Did Jay-Z “sell out” by his second album? Not entirely. In My Lifetime Vol. 1 shows us a Jay-Z who has already seen more success than anyone could ask for, but isn’t ready to give up his humble roots. Teaming up with Bad Boy to make this album all but ensured a long, successful career, but it also closed the door on ever returning to hard core hip-hop. Jay-Z was destined to change the world, but to paraphrase Karl Rove’s (mistaken, pathetic, and ignorant) stance, “There’s no room for thugs in the White House.”

The Birth of a Mogul – Vol. 2…Hard Knock Life, Vol. 3…Life and Times of S. Carter, The Dynasty: Roc La Familia

Within two years of Reasonable Doubt‘s debut, Jay was already using his eye for talent to include in his work, and introduced us to some household names in rap for years to come (and some not so much). Even this early in his career, we could see that Jay-Z loved to be the guy who “discovered” someone, and that affinity is clear in these albums.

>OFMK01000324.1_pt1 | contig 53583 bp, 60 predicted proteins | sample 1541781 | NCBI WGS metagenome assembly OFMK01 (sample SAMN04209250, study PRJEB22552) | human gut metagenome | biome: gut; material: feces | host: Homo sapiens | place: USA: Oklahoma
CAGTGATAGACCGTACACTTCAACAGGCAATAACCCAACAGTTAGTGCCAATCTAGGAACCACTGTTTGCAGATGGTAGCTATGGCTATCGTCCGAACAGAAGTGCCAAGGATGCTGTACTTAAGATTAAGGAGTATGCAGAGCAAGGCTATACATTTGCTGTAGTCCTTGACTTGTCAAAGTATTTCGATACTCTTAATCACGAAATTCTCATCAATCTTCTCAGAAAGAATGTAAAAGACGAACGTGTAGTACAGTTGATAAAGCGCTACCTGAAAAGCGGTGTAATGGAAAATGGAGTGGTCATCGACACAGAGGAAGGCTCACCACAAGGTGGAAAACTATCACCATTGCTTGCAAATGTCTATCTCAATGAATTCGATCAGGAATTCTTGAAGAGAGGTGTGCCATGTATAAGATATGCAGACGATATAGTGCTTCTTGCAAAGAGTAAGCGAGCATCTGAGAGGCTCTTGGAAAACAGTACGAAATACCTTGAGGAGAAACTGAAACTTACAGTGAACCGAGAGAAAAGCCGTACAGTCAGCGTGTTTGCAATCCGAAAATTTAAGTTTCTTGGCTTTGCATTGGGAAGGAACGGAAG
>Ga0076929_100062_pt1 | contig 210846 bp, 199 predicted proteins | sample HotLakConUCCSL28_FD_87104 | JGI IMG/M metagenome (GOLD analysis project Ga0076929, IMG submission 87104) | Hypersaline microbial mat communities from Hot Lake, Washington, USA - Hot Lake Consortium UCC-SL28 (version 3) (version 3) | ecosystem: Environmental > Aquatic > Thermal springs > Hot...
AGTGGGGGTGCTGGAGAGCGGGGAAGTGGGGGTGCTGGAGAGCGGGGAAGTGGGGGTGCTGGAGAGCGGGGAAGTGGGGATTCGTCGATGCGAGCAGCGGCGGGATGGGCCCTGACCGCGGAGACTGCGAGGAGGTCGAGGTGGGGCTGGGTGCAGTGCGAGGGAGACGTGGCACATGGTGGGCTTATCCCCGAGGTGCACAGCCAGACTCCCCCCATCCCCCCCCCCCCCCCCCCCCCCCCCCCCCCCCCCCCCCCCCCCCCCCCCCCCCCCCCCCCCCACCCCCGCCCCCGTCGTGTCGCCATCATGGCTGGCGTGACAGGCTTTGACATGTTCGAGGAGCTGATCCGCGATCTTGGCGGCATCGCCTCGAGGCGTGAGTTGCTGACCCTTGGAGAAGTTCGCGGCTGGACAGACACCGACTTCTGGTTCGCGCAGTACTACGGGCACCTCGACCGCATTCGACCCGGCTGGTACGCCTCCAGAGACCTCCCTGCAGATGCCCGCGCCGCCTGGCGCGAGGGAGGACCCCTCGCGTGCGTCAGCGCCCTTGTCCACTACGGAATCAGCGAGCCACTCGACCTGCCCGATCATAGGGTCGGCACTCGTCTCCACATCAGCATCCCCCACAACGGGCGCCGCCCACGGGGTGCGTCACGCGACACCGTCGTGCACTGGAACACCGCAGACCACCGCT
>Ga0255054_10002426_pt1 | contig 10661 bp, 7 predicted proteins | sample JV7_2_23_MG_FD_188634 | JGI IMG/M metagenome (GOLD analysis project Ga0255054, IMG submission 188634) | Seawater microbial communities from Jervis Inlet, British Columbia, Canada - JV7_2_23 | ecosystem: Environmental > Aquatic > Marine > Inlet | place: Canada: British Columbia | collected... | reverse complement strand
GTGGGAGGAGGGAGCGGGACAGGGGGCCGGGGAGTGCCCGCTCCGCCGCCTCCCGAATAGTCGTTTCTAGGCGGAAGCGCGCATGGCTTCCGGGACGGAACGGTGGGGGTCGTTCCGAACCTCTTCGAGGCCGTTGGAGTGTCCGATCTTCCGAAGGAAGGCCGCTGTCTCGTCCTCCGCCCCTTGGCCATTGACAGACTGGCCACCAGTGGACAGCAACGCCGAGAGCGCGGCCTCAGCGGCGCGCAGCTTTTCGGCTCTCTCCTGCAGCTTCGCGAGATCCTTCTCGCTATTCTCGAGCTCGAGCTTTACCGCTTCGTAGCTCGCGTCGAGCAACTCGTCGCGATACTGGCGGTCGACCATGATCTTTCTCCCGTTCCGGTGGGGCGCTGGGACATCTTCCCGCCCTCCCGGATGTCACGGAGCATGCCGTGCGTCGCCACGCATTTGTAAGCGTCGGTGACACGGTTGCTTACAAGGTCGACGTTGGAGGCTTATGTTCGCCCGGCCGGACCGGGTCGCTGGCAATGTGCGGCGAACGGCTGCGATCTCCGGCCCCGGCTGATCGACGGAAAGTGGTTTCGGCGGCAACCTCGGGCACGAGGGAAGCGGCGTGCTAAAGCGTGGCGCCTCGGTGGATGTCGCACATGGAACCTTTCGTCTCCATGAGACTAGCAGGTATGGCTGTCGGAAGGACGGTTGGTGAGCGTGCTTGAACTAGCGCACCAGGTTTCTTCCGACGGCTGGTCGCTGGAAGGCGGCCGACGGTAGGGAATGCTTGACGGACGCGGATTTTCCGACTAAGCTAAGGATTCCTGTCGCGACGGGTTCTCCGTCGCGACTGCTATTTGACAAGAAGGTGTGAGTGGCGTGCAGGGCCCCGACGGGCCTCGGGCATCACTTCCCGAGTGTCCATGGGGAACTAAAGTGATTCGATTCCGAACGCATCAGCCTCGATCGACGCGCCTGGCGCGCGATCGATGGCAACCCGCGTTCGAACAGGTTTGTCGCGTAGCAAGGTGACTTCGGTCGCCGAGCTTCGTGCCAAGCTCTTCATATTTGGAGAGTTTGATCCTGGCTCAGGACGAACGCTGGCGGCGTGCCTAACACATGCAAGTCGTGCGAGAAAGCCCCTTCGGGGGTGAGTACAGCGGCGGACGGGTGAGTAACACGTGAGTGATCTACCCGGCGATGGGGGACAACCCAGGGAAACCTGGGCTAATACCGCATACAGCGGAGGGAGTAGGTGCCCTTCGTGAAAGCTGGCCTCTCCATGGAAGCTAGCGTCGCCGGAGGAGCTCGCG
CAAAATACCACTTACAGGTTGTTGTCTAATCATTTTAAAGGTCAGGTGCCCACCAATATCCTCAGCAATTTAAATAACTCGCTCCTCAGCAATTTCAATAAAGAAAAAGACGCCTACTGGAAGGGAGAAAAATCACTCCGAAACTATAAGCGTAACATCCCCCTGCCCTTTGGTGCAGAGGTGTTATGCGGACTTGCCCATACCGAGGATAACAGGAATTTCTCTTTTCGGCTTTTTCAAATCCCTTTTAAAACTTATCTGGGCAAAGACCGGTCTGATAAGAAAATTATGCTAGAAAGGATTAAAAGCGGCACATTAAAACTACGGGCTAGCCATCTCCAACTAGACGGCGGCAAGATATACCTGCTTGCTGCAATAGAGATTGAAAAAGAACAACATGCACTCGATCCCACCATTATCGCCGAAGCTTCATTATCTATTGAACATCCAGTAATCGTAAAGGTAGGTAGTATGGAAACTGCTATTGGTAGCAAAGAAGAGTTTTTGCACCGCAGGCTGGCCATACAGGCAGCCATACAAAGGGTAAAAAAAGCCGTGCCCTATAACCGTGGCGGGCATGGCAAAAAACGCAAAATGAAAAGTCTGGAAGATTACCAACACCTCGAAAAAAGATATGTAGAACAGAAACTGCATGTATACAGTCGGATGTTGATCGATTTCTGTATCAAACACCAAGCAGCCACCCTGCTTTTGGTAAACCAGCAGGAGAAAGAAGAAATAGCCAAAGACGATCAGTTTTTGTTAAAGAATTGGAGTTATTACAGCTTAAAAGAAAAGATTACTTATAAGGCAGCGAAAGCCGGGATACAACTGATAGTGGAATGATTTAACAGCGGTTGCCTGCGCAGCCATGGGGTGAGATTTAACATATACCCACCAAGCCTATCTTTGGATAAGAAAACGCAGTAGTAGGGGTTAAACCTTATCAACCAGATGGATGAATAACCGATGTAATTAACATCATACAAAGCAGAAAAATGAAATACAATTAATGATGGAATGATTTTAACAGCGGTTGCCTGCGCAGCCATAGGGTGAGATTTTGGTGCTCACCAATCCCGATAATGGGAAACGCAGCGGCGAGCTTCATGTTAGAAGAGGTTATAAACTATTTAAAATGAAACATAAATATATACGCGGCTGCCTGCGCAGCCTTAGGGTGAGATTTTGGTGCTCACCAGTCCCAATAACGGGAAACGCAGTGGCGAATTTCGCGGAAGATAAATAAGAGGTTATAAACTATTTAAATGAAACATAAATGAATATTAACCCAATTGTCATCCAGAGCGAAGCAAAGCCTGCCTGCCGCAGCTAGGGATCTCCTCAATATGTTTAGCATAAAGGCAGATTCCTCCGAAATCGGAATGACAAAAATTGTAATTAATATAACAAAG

Vol. 2…Hard Knock Life

Notable Tracks: “Hand It Down (Intro) (feat. Memphis Bleek),” “Hard Knock Life (Ghetto Anthem),” “N***a What, N***a Who (Originator ’99) (feat. Amil & Big Jaz),” “Money, Cash, Hoes (feat. DMX),” “Can I Get A… (feat. Amil & Ja Rule),” “It’s Like That (feat. Kid Capri),” “Money Ain’t a Thang (feat. Jermaine Dupri).”

After the passing of Biggie and Tupac, Vol. 2 is the first album where Jay-Z was the guy in hip-hop, and he used this status to work with anyone he wanted. Hov basically uses this album to say, “I’m the king of rap right now, so let me introduce my court.” He’s not even on the intro, giving the first verse of the entire album to Memphis Bleek. Look at this feature lineup!